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The Patron Saint of Superheroes

Chris Gavaler Explores the Multiverse of Comics, Pop Culture, and Politics

Tag Archives: Frank Miller

To Train Up A Child

In 2006, four-year-old Sean Paddock suffocated in a blanket his mother tied too tightly to stop him from getting out of bed. She’s now serving a life sentence for felony child abuse and first-degree murder. She was a follower of Michael Pearl’s parenting manual To Train Up a Child, which warns never to put a child “down and then allow him to get up…. To get up is to be on the firing line and get switched back down.”

In 2010, seven-year-old Lydia Schatz died after being beaten with a plumbing tube. Her father is serving a minimum of 22 years for second degree murder and torture, her mother 13 for voluntary manslaughter and unlawful corporal punishment. They were following Michael Pearl’s advice: “a plumber’s supply line is a good spanking tool. You can get it at Wal-Mart or any hardware store. Ask for a plastic, ¼ inch, supply line. They come in different lengths and several colors; so you can have a designer rod to your own taste.”

In 2011, 13-year-old Hana Grace-Rose Williams died of malnutrition and hypothermia in her backyard. Her father received 28 years in prison, her mother 37. What do you call these people? Michael Pearl, a fundamentalist pastor and founder of the non-profit organization No Greater Joy, says they are good, Christian parents. “Prove that you are bigger, tougher,” teaches Pearl. “Defeat him totally.”

Frank Miller calls these people “Batman.”

Miller and artist Jim Lee stirred up DC in 2005 with their All Star Batman and Robin and its portrayal of a Pearl-style Bruce Wayne abusing his own adopted child. According to a Sheriff’s report, the Williams deprived their adoptive daughter “of food for days at a time and had made her sleep in a cold barn.” Batman keeps Robin in an empty cave and tells him to catch rats if he’s hungry. If he cries, he gets slapped. When Alfred interferes by supplying the twelve-year-old with a blanket and an order of fast food, Batman threatens his butler physically.

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Pearl would approve. “It has come to my attention,” writes the evangelist, “that a vocal few are decrying our sensible application of the Biblical rod in training up our children. I laugh at my caustic critics, for our properly spanked and trained children grow to maturity in great peace and love.”And sure enough, Batman’s tough love program quickly transforms Dick Grayson from a whimpering orphan to a power-punching Batman Jr.

Miller is an evangelist too. His God is the Manichean kind of absolute good vs. evil, the one little Bruce Wayne prayed to when he swore “by the spirits of my dead parents to avenge their deaths by spending the rest of my life warring on all criminals.” Miller expanded that dark vision to new depths in the early 90’s with Sin City—while Pearl was self-publishing his parenting manual. The D.A. who prosecuted the Shatz case called To Train Up A Child “truly an evil book.”

In 2009, while the Schatzes were still beating their children with plastic tubing, Pearl was applying his comic book vision of good and evil to an actual comic book titled Good and Evil. He advertises his Bible adaptation as “The Ultimate Superhero Graphic Novel!” and explains that he didn’t want “typical religious art” but “the traditional comic look that is so familiar all over the world.” It’s drawn by Danny Bulanadi, a former Marvel and DC artist whose 1979 Man-Thing is in my attic box of childhood comics. His 80s and 90s credits include Conan, Captain America, Blue Beetle, Hulk, Indiana Jones, Fantastic Four, and The Micronauts. After becoming a born again Christian, Bulanadi, according to the introduction, “was not comfortable with the work he was doing and so quit.” I’m not sure what exactly he was uncomfortable with, since Good and Evil encapsulates the same comic book values as most other superhero stories.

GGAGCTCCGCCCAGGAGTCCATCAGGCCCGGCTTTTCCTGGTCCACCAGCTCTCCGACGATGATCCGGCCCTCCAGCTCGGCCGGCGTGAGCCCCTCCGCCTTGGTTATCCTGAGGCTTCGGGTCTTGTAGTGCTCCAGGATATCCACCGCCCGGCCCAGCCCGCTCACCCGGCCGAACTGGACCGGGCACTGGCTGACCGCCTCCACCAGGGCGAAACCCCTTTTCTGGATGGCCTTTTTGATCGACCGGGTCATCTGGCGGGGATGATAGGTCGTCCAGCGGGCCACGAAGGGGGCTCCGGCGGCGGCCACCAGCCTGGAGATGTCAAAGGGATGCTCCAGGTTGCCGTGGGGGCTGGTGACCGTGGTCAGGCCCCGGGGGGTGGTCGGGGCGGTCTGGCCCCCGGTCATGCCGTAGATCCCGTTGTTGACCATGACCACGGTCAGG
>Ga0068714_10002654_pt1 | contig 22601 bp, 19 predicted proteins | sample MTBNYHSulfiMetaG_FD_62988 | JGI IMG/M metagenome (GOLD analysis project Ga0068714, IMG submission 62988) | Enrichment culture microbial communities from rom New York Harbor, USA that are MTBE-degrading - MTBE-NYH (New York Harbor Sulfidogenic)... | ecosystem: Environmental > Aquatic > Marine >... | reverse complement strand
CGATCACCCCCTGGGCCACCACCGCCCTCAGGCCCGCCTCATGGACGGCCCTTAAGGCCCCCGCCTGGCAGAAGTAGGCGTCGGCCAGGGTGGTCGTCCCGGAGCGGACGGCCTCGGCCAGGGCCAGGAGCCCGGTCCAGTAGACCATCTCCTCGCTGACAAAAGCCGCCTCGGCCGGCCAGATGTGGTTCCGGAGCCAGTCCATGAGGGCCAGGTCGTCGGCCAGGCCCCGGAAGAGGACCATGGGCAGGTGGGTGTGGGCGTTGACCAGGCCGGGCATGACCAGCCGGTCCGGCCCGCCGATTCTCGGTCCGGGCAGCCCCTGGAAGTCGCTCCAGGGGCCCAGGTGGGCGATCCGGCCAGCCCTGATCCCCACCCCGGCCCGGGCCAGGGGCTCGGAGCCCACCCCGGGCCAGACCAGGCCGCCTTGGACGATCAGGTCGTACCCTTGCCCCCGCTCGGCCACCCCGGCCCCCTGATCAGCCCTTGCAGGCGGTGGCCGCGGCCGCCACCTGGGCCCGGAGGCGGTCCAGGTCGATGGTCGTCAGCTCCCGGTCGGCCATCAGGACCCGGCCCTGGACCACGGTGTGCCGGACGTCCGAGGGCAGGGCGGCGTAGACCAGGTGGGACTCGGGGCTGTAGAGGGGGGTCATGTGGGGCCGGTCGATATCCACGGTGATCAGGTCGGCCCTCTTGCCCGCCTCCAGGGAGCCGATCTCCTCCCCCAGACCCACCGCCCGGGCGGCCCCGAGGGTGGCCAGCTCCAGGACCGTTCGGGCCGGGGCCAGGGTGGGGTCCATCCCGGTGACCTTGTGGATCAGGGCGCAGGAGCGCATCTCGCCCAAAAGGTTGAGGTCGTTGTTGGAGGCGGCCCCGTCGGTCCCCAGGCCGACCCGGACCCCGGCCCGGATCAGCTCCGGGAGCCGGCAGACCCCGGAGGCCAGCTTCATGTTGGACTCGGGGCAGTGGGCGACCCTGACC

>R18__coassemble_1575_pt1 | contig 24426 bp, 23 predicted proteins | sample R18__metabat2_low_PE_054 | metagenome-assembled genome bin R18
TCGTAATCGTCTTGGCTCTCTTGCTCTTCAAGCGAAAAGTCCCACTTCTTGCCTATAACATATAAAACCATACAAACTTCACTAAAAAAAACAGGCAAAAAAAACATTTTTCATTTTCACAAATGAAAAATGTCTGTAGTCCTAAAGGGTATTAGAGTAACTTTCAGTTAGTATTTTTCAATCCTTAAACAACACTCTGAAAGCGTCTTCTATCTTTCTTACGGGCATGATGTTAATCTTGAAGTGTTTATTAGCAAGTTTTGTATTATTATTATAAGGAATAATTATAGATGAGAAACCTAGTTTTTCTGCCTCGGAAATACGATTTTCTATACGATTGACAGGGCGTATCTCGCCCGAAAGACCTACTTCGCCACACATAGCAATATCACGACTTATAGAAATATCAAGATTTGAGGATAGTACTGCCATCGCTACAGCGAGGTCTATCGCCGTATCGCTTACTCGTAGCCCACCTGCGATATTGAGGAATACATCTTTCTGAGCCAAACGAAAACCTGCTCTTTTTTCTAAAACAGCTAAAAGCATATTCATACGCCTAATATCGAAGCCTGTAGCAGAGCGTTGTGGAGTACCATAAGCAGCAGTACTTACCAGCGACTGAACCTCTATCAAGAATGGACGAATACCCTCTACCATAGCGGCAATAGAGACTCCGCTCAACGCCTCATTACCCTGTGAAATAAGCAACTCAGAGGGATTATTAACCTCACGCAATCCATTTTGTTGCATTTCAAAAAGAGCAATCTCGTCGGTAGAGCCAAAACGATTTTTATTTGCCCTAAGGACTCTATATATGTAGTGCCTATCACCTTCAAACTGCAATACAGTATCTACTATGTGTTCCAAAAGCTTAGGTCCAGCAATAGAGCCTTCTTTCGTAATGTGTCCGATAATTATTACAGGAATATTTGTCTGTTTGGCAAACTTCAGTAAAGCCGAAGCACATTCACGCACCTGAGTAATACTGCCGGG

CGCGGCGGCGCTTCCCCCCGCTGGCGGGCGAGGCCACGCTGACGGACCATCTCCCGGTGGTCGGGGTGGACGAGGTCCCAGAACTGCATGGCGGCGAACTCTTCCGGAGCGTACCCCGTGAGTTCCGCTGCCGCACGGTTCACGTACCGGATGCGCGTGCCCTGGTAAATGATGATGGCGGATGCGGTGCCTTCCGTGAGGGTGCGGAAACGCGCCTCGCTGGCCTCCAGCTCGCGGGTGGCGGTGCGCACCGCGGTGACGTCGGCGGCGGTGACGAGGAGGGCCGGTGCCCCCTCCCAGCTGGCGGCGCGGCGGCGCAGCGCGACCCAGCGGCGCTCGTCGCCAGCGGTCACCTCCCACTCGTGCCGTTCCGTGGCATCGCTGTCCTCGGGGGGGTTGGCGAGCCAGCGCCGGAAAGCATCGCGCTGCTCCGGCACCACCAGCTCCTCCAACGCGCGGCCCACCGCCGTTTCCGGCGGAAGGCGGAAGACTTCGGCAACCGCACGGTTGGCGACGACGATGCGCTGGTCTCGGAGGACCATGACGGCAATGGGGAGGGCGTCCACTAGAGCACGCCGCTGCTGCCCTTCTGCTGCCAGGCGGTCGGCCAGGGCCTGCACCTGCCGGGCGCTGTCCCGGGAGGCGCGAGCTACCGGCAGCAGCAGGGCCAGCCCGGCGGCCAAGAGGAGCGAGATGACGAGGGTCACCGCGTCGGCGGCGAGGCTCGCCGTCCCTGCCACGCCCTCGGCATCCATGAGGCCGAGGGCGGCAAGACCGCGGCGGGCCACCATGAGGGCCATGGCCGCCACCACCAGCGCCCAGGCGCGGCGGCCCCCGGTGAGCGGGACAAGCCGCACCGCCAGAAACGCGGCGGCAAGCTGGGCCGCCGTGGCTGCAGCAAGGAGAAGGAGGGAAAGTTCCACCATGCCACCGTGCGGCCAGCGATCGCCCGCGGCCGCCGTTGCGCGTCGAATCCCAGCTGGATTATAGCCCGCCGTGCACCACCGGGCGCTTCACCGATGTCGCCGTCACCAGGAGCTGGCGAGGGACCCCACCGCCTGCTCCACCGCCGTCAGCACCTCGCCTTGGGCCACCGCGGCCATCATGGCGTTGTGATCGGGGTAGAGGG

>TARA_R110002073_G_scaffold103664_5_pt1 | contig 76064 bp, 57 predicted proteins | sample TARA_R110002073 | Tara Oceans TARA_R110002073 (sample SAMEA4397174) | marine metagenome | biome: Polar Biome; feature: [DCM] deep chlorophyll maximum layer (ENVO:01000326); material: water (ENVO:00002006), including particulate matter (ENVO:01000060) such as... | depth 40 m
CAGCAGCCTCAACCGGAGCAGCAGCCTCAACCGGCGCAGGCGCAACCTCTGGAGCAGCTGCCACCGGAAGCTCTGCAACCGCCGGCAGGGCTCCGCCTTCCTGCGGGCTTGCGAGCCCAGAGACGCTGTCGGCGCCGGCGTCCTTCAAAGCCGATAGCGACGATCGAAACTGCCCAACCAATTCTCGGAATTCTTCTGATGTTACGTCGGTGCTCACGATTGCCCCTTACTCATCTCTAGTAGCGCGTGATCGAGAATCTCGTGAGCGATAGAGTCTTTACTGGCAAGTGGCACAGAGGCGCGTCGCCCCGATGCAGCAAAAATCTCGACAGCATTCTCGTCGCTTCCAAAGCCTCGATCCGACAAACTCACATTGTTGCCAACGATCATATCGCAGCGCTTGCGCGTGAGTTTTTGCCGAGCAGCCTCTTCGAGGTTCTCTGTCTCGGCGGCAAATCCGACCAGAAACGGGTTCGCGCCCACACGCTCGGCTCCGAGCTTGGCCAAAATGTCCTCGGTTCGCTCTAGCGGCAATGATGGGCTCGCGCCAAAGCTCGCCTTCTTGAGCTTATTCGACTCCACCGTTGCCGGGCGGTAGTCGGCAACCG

Good and Evil cover

Pearl says it’s “impossible to cover the entire Bible,” so he selects “just that Old Testament background that is pertinent”—which apparently means adding a few supervillain scenes. “The Bible,” according to Pearl, “tells us God created numerous kinds of angelic beings to offer praise around his throne, but one called Lucifer led a third of them in rebellion.” Tales of rebellious angels don’t appear till the Book of Isaiah, yet Pearl needs us to know about them on page one. “But,” he adds, “this is not their story.”

Except it kinda is. We haven’t gotten through the first week of creation before Bulanadi’s sketching evil eyes peering from the blackness of his panels. “On the sixth day,” Pearl declares, “with the evil ones watching, God formed a new creature from the dust of the ground.” They’re there again a page later as God is forming Eve: “Satan, the Evil One, watched.” Two more panels and Bulanadi is drawing a bipedal lizard monster that would look at home in Tales to Astonish: “Satan hated God and wanted to destroy what God was doing, but he needed a way to communicate with Eve, so he entered the body of a beautiful creature and spoke through its mouth.” Pearl and Bulanadi disagree about the adjective “beautiful,” but, more importantly, Pearl disagrees with God. According to Genesis 3:1, “the serpent was more crafty than any other beast of the field that the Lord God had made”—Lucifer isn’t a “beast of the field,” and there’s nothing in the Bible suggesting he “entered” it. But Pearl loves to play up God’s arch-nemesis. “Here is promise of a future battle,” he tells us, as Bulanadi’s lizard monster morphs into a snake.  Pearl, like most comic book writers, just wants more fight scenes.